FM Frequency: Summer Checklist

By Jeff Crane, P.E., LEED® AP
Published in the July 2004 issue of Today’s Facility Manager

As we approach the hottest days of the year and prepare for a much deserved summer vacation, our facilities are working overtime to keep occupants cool, dry, healthy, and productive. As the proactive super-hero-facilities-gurus we’re expected to be, it’s a great time of the year to ask a lot of questions and make sure things are operating properly.

So take some time and walk around, walk on top of (and crawl under) your facilities. Start at the top with a roof inspection.

  1. Are there low spots where water ponds after a heavy rain?
  2. Do any roof drains appear to be clogged, or do they drain slowly?
  3. Do trees or vines near the building present a potential danger to the roof?
  4. Are there visible signs of stress, cuts, or wear?
  5. Are flashing components secured tightly?
  6. Are pitch pockets and other roof penetrations sealed properly?
  7. Have unauthorized roof penetrations been performed since the last inspection?
  8. Are skylights, hatches or other architectural features aging or in need of additional sealant?
  9. Do screws, nails, or pieces of sheet metal need to be cleaned up?
  10. Is there a preventive maintenance procedure in place for the roof?

Since HVAC systems are under summer “full load” conditions for only a few weeks each year, this is a good time to call your favorite HVAC technicians and quiz them about some issues close to your heart (and operating budget). Ask questions and even request a physical inspection to confirm they are interested in maintaining this critical operational structure.

  1. Is there standing water or microbial growth collecting in evaporator drain pans or clogging drain lines?
  2. Are there appropriate temperature drops across evaporator and condenser coils?
  3. Are outside (fresh) air ventilation rates consistent with ASHRAE standards (without wasting energy by over-ventilating spaces)?
  4. Are thermostats and other instruments properly calibrated?
  5. Have air filters been checked in the past 30 days?
  6. Are drive belts running with proper tensions, without vibrations, and with adequate remaining life?
  7. Are air handlers, ductwork, or chilled water pipes “sweating” where insulation is damaged, missing, or inadequate?
  8. Have cooling towers been routinely inspected for proper water treatment feed rates, blowdown, and level controls?
  9. Have equipment area space heaters been inspected since the weather turned warm to confirm they aren’t running unintentionally?
  10. Have compressors and fan motors been lubricated within the last 90 days, and are they running at (or below) their specified amp ratings?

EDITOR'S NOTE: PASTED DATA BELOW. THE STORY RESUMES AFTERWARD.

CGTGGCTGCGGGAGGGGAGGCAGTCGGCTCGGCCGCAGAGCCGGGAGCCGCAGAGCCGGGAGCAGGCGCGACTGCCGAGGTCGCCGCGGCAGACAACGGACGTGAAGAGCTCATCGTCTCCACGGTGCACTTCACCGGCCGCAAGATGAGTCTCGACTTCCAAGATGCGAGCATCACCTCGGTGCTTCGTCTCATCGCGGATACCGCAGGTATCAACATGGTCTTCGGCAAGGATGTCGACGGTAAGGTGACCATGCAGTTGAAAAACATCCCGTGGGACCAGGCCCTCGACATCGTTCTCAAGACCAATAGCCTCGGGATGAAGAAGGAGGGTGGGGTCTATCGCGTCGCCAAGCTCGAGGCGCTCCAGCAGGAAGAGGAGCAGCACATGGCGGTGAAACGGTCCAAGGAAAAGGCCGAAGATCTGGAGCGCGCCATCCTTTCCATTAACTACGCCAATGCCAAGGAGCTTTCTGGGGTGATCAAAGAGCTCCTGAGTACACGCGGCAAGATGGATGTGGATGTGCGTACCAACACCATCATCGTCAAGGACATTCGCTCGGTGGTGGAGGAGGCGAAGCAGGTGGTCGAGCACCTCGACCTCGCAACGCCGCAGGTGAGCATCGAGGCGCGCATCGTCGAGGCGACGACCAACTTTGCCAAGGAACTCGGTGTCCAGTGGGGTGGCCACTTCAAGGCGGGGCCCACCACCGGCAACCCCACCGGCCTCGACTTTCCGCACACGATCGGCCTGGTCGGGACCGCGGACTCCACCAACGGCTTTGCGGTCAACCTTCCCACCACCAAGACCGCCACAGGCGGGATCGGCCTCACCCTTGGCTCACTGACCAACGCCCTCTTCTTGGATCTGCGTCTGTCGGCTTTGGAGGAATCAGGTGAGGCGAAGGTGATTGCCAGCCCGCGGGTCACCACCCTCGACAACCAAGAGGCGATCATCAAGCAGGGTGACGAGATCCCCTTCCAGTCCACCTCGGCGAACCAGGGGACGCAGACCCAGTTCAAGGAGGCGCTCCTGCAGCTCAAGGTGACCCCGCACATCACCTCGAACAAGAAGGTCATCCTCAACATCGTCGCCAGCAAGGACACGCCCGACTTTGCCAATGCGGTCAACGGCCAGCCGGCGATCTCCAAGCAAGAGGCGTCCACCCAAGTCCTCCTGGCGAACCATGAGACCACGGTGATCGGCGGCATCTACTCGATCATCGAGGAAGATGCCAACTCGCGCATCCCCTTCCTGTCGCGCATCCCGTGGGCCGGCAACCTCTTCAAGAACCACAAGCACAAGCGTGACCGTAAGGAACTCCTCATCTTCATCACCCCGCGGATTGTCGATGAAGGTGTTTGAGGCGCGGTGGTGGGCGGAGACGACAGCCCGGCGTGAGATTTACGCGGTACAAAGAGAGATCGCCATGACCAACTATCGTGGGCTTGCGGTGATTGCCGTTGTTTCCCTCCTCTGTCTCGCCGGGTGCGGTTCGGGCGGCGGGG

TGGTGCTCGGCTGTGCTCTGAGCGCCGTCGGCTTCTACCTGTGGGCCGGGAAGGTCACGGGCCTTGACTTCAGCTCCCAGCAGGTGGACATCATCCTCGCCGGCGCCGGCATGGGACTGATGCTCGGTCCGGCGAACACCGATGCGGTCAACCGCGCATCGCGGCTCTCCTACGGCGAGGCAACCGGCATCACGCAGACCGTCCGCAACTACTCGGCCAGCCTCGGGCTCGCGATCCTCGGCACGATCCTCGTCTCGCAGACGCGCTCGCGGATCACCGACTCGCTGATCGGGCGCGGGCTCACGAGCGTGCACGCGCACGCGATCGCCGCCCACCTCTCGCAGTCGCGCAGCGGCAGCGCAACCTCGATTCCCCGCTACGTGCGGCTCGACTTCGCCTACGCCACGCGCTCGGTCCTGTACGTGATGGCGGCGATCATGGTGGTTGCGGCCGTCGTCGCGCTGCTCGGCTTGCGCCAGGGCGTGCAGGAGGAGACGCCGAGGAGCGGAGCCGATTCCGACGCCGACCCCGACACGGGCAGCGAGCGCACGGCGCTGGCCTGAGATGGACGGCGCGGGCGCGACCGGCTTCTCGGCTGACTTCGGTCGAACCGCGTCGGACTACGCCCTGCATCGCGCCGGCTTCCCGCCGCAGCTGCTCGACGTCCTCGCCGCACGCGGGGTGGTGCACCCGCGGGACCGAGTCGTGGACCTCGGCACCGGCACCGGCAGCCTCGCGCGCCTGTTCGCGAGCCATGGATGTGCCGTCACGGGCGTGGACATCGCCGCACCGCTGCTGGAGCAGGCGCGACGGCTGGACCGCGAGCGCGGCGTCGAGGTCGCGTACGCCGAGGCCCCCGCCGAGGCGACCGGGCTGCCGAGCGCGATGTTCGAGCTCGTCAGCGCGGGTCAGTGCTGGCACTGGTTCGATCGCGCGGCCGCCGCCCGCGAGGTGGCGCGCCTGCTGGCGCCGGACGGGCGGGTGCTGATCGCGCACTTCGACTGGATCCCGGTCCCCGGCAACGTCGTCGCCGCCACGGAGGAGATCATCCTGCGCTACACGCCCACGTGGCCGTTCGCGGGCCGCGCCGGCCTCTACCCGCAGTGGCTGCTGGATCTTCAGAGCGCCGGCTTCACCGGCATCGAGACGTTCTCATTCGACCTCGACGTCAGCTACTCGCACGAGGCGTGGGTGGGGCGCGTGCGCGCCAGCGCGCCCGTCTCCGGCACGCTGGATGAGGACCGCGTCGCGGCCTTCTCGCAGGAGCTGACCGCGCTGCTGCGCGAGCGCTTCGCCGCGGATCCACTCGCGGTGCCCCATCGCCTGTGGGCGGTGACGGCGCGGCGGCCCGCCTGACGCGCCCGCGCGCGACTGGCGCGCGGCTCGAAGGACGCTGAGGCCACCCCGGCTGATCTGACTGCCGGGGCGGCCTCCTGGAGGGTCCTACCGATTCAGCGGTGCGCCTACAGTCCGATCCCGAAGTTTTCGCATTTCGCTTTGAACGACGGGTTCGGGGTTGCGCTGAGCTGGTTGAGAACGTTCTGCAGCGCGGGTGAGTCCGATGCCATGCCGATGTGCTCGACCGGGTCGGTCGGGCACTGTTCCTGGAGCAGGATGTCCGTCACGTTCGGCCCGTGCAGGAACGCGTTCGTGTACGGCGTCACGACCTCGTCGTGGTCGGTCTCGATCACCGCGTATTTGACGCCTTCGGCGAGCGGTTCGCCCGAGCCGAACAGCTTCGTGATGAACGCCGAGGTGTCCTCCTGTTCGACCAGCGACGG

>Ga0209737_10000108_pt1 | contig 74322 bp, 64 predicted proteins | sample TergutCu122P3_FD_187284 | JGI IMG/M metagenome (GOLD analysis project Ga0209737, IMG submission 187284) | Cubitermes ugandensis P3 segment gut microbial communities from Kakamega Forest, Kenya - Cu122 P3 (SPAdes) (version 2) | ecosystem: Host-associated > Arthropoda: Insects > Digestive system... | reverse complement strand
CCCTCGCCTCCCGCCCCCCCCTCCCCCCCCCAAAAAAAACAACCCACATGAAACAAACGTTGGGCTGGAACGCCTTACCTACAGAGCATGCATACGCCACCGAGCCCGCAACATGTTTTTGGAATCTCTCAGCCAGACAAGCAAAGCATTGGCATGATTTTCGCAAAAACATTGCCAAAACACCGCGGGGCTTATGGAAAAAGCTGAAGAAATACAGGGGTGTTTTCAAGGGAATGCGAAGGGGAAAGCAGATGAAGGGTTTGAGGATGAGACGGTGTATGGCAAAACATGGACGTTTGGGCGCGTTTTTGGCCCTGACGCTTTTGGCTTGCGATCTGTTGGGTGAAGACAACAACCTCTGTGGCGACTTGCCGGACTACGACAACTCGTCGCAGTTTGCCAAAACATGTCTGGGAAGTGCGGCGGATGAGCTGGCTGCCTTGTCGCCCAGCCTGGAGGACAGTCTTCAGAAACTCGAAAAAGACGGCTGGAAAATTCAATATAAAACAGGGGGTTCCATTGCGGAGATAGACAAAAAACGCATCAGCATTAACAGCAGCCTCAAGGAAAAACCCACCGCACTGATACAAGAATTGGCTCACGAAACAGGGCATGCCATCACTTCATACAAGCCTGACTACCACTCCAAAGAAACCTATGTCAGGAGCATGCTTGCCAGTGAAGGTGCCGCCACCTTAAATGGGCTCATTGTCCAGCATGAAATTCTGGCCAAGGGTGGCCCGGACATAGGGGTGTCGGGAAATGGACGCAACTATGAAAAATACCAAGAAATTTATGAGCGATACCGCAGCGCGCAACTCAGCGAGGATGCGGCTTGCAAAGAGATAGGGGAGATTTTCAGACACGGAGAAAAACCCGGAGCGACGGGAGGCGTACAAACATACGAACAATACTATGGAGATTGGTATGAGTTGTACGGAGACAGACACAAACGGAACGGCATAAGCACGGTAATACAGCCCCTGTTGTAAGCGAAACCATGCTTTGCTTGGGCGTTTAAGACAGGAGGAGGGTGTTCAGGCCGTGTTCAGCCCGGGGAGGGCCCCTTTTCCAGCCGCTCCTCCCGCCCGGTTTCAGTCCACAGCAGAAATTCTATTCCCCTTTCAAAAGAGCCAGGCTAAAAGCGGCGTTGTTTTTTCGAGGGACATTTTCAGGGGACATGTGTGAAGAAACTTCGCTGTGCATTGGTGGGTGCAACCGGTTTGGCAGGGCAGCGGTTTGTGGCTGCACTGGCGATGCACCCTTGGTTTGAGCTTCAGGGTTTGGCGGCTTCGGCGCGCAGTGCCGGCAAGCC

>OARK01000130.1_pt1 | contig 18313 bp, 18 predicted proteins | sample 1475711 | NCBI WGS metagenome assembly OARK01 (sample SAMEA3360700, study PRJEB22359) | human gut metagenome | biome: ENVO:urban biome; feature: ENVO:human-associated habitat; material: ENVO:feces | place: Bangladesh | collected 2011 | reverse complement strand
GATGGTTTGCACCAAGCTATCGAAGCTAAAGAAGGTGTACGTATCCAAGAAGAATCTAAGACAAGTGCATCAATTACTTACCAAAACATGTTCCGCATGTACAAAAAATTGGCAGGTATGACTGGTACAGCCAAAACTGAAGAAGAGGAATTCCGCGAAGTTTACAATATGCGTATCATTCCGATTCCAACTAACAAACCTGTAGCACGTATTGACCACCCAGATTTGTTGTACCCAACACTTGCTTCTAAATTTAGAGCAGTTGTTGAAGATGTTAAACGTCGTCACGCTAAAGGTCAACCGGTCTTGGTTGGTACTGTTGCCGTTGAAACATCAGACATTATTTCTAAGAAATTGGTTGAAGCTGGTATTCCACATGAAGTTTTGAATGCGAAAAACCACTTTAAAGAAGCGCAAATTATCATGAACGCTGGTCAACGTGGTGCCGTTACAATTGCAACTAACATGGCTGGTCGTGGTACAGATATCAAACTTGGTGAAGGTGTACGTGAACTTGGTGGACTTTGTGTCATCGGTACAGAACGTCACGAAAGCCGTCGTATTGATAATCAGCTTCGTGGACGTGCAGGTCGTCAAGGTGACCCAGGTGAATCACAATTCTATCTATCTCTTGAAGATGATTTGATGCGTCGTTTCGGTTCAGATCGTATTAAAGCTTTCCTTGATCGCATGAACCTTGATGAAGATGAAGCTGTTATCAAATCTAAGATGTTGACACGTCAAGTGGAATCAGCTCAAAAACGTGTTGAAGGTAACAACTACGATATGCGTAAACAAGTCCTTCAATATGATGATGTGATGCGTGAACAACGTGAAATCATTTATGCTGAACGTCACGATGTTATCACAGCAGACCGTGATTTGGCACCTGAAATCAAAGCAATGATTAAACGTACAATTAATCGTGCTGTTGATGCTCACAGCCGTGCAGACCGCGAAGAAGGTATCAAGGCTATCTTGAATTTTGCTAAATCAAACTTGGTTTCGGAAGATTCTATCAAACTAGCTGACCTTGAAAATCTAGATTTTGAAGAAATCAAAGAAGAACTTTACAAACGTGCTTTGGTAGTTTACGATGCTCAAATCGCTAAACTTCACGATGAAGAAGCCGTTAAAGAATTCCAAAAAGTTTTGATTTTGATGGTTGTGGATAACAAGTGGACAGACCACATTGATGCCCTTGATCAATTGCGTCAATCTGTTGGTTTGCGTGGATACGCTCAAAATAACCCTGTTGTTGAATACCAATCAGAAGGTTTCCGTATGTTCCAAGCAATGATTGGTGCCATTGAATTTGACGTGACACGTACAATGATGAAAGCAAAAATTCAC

11. Are air conditioning units properly maintaining set points and dehumidifying appropriately?
  12. Are HVAC preventive maintenance programs adequate, given system specifications and age?

Now that we’re on a maintenance roll, we might want to spend some time checking up on our electrical systems.

  1. Are emergency lighting systems (battery or generator) working properly, and are they routinely tested?
  2. Have emergency generators “exercised” in the past 14 days? Under load?
  3. How many minutes will UPS units carry critical loads? Are you sure?
  4. Have infrared scans been performed on electrical distribution panels and the switchgear in the past three years?
  5. Are electrical power factors in the summer and winter months appropriate?
  6. Are extension cords running along floors substituting for proper permanent wiring?
  7. Do circuit breakers occasionally trip in makeshift break rooms?
  8. Is your “lock out/tag out” policy current and respected by staff and subcontractors?
  9. Are parking lot lights burning at night, even though most people are now gone before dark and might not be as likely to see or report dead bulbs?
  10. Are there adequate supplies of spare fuses, bulbs, and batteries in the event of an emergency?
  11. Are electricians’ names and numbers up to date in your contacts list?

What else should be checked before embarking on a much deserved summer vacation? Well, if we’re feeling really motivated, we might want to make sure the following are current and well documented:

  1. Emergency response and business continuity plans;
  2. Facilities, HR, IT, and senior management contacts lists;
  3. Irrigation and landscaping inspections;
  4. Exterior walls, doors, and window inspections;
  5. Systems furniture condition;
  6. Elevator inspections;
  7. Fire protection system inspections;
  8. Capital and operating budget status; and
  9. Progress toward personal and professional goals.

Hats off to those of you who manage to complete all of these goals and checklists before embarking on your summer vacation. It’s much easier to take off knowing everything is in order. There’s nothing worse than a vacation cut short due to a work emergency that could have been avoided through careful planning and good preparation.

Crane is a mechanical engineer and regional property manager with Childress Klein Properties, a leading real estate developer and property management services provider in the Southeast.